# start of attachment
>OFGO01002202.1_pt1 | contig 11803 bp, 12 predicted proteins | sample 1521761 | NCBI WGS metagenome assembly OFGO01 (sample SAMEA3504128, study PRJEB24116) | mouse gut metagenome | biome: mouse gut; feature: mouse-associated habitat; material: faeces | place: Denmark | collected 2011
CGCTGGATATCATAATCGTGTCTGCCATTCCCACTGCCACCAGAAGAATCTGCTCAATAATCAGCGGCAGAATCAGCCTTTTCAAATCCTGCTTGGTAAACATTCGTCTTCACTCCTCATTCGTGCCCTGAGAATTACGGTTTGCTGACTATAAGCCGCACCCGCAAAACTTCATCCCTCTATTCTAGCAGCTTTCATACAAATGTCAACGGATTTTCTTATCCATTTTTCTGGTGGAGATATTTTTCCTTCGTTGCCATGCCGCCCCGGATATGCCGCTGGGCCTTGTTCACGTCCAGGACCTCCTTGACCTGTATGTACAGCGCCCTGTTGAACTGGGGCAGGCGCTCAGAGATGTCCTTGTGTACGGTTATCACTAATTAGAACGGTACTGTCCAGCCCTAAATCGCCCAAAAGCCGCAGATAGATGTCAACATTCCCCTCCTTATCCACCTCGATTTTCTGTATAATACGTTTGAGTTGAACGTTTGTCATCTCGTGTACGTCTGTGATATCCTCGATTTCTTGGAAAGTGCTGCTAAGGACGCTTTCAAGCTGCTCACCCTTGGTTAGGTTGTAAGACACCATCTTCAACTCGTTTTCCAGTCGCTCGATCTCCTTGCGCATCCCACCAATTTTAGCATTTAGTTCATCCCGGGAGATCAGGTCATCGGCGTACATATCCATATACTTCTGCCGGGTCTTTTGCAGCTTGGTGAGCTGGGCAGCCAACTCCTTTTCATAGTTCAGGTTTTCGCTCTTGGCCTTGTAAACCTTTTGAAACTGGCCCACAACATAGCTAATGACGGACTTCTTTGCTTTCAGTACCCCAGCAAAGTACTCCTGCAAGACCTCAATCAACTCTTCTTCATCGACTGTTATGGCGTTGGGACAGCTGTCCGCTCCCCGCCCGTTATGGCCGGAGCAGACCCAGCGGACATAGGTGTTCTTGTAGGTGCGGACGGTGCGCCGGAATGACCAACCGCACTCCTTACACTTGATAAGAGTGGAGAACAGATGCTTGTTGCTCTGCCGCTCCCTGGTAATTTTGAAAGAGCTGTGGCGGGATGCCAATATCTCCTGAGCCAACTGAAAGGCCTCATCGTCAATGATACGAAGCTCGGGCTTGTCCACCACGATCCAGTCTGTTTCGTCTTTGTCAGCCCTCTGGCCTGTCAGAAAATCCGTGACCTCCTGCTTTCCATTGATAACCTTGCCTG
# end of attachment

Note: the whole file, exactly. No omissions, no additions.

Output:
>OFGO01002202.1_pt1 | contig 11803 bp, 12 predicted proteins | sample 1521761 | NCBI WGS metagenome assembly OFGO01 (sample SAMEA3504128, study PRJEB24116) | mouse gut metagenome | biome: mouse gut; feature: mouse-associated habitat; material: faeces | place: Denmark | collected 2011
CGCTGGATATCATAATCGTGTCTGCCATTCCCACTGCCACCAGAAGAATCTGCTCAATAATCAGCGGCAGAATCAGCCTTTTCAAATCCTGCTTGGTAAACATTCGTCTTCACTCCTCATTCGTGCCCTGAGAATTACGGTTTGCTGACTATAAGCCGCACCCGCAAAACTTCATCCCTCTATTCTAGCAGCTTTCATACAAATGTCAACGGATTTTCTTATCCATTTTTCTGGTGGAGATATTTTTCCTTCGTTGCCATGCCGCCCCGGATATGCCGCTGGGCCTTGTTCACGTCCAGGACCTCCTTGACCTGTATGTACAGCGCCCTGTTGAACTGGGGCAGGCGCTCAGAGATGTCCTTGTGTACGGTTATCACTAATTAGAACGGTACTGTCCAGCCCTAAATCGCCCAAAAGCCGCAGATAGATGTCAACATTCCCCTCCTTATCCACCTCGATTTTCTGTATAATACGTTTGAGTTGAACGTTTGTCATCTCGTGTACGTCTGTGATATCCTCGATTTCTTGGAAAGTGCTGCTAAGGACGCTTTCAAGCTGCTCACCCTTGGTTAGGTTGTAAGACACCATCTTCAACTCGTTTTCCAGTCGCTCGATCTCCTTGCGCATCCCACCAATTTTAGCATTTAGTTCATCCCGGGAGATCAGGTCATCGGCGTACATATCCATATACTTCTGCCGGGTCTTTTGCAGCTTGGTGAGCTGGGCAGCCAACTCCTTTTCATAGTTCAGGTTTTCGCTCTTGGCCTTGTAAACCTTTTGAAACTGGCCCACAACATAGCTAATGACGGACTTCTTTGCTTTCAGTACCCCAGCAAAGTACTCCTGCAAGACCTCAATCAACTCTTCTTCATCGACTGTTATGGCGTTGGGACAGCTGTCCGCTCCCCGCCCGTTATGGCCGGAGCAGACCCAGCGGACATAGGTGTTCTTGTAGGTGCGGACGGTGCGCCGGAATGACCAACCGCACTCCTTACACTTGATAAGAGTGGAGAACAGATGCTTGTTGCTCTGCCGCTCCCTGGTAATTTTGAAAGAGCTGTGGCGGGATGCCAATATCTCCTGAGCCAACTGAAAGGCCTCATCGTCAATGATACGAAGCTCGGGCTTGTCCACCACGATCCAGTCTGTTTCGTCTTTGTCAGCCCTCTGGCCTGTCAGAAAATCCGTGACCTCCTGCTTTCCATTGATAACCTTGCCTG